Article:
What does it mean for you to be successful in college? Many students entering college for the first time, or perhaps returning to college after many years, wonder if they can be successful in their studies.

Within higher education, student success is often thought of in terms of persistence (staying enrolled in college) or meeting a personal goal (earning a degree). Research has examined what factors are most likely to contribute to successfully completing college and meeting your individual goals. Cornerstone University’s Professional & Graduate Studies division seeks to integrate a number of these research-based findings into our work in student success.

Here are five skills for success that draw upon some of this research.


This might seem like an obvious place to start, but to be successful, you should make an intentional choice to make the most of your classes and assignments.

This includes:

  • A commitment to getting the most out of class time.
  • Being open to learning new ideas.
  • Developing effective reading and writing habits.
  • Asking for help from professors when you need it.

Vincent Tinto is well-known within higher education for his work researching why students leave college. He states that students should have strong academic integration to persist in their studies (Tinto, 1993). In other words, successful students integrate into the academic aspects of college life and find satisfaction in their studies.

Braxton and Lien (2000) have also discussed academic integration, especially the importance of students remaining intellectually connected to their college and not becoming isolated.

In addition to regular classroom learning, PGS offers workshops and additional resources to help you achieve success in your studies. These provide ways to connect with the university and enhance opportunities to be successful.


Tinto (1993) also talked about the importance of social integration or a sense of connection and belonging a student feels towards their university. This idea highlights the importance of relationships and how making connections with others can help you achieve success.

Getting to know other students in a cohort or degree program can be essential to being successful, especially when you are feeling overwhelmed or stressed with classes or assignments. Having other people available to provide support can make a huge difference. Friends and family can also be an essential source of encouragement and support.


One of the best ways for you to maintain focus and energy is to clearly identify goals and steadily work toward achieving those objectives.

Ken Bain (2012) writes that successful students have a high degree of motivation for attending college. Sometimes motivation might be internal (e.g., a desire to finish a degree, to fulfill a personal ambition, etc.) or it might be external (e.g., a new job, a change of career, addressing a social issue, etc.).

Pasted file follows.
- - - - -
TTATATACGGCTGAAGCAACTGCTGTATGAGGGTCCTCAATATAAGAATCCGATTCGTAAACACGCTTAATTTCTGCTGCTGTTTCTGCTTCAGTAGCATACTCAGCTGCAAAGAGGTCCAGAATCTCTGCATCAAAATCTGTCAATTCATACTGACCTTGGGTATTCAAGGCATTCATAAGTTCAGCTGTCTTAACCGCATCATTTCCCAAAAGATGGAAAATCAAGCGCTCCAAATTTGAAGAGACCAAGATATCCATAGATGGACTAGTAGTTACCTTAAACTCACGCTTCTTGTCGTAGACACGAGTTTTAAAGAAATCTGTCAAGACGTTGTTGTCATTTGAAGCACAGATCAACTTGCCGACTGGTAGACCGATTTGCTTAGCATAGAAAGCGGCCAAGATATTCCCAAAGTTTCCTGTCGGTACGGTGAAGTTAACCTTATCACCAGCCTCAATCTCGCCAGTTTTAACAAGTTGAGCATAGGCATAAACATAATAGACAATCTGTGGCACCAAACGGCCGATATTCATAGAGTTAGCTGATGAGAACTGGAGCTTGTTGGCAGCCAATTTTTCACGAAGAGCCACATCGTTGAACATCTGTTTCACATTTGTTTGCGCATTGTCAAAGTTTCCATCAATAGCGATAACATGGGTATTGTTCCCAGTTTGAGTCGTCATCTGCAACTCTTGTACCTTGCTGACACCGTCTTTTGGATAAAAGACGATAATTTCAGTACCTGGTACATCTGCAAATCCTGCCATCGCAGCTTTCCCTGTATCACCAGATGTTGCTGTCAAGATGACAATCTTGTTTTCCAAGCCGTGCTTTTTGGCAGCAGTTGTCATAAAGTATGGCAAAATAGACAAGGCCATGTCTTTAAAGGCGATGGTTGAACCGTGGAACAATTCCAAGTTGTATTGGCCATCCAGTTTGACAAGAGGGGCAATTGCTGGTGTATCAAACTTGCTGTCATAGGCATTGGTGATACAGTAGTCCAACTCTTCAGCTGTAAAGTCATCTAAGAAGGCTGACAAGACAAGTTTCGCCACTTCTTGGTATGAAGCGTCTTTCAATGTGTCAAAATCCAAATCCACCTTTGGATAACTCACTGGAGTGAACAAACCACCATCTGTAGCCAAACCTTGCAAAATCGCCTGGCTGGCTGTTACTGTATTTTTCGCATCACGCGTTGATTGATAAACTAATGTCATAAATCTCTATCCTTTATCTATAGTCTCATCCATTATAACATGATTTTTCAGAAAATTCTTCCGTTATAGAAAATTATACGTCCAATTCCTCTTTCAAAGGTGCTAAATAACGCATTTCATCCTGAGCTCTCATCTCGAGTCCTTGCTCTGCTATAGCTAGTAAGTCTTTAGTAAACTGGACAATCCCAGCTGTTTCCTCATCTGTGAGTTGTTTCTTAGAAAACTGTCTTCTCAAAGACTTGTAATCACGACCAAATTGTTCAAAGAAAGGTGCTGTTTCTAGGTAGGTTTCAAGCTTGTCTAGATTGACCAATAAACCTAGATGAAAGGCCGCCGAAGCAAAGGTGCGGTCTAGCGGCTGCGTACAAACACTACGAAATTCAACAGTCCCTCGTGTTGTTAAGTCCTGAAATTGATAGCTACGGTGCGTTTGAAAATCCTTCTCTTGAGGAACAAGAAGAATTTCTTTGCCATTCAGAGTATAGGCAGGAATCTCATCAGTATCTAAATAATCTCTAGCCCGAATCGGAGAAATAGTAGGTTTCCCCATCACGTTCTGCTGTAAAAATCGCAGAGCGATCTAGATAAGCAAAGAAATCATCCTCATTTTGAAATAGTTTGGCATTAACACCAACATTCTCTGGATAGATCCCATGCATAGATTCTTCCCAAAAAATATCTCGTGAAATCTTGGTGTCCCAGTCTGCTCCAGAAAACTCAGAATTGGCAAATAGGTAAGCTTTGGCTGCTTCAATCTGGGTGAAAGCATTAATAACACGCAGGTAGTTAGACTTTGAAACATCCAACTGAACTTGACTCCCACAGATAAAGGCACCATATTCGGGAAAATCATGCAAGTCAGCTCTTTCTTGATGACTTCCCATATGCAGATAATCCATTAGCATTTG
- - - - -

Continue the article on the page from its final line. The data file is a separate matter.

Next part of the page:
Whatever the motivation is, write it down and use it as a reminder of why attending college is important.


One of the most beneficial aspects of being a college student as an adult is drawing from your own life experience and expertise. As an adult student, you almost always have knowledge and insights gained from your work life, your family background and your community involvement.

As you take classes, read books and complete assignments, you can look to find ways to integrate their new learning with what you already know. This is especially effective in making connections to a current workplace or community issue. Often there will be moments of insight or connections while sitting in class, listening to a lecture or reading. Keeping a list of these insights encourages you to see your growth over time and fuels your motivation for learning. Bain (2012) states that making these types of connections and maintaining a curiosity for learning are important for success.


As an adult student, you may face a challenge in finding enough time for your studies. You may have a busy schedule of balancing work, family and other commitments. Adding college-level studies to this schedule is a major practical consideration for most students.

Your schedule will look different than others, but sitting down with a calendar on a regular basis and mapping out specific blocks of time for study can make a big difference. Telling friends and family that you have committed a certain time to complete an assignment or read for class can also help you to make room for your studies. And it lets others know how to adjust to an established study schedule.

Becoming a successful student and developing skills that will sustain learning can take time to develop. Taking small steps toward a specific goal is one way to become successful.


Academic support at PGS equips students to thrive. Writing workshops, tutoring and other services help students affirm their commitment to study and to pursue their goals.

Discover Academic Support

What is one thing you can do this week to meet your educational goals? Let us know on Facebook or Twitter!


Bain, K. (2012). What the best college students do. Cambridge, MA: Belknap Press of Harvard University Press.

Braxton, J. M. & Lien, L. A. (2000). The viability of academic integration as a central construct in Tinto’s interactionalist theory of college student departure. In J. M. Braxton (Ed.), Reworking the student departure puzzle, pp. 11-28. Nashville: Vanderbilt University Press.

Tinto, V. (1993). Leaving college: Rethinking the causes and cures of student attrition. Chicago:Univ. of Chicago Press.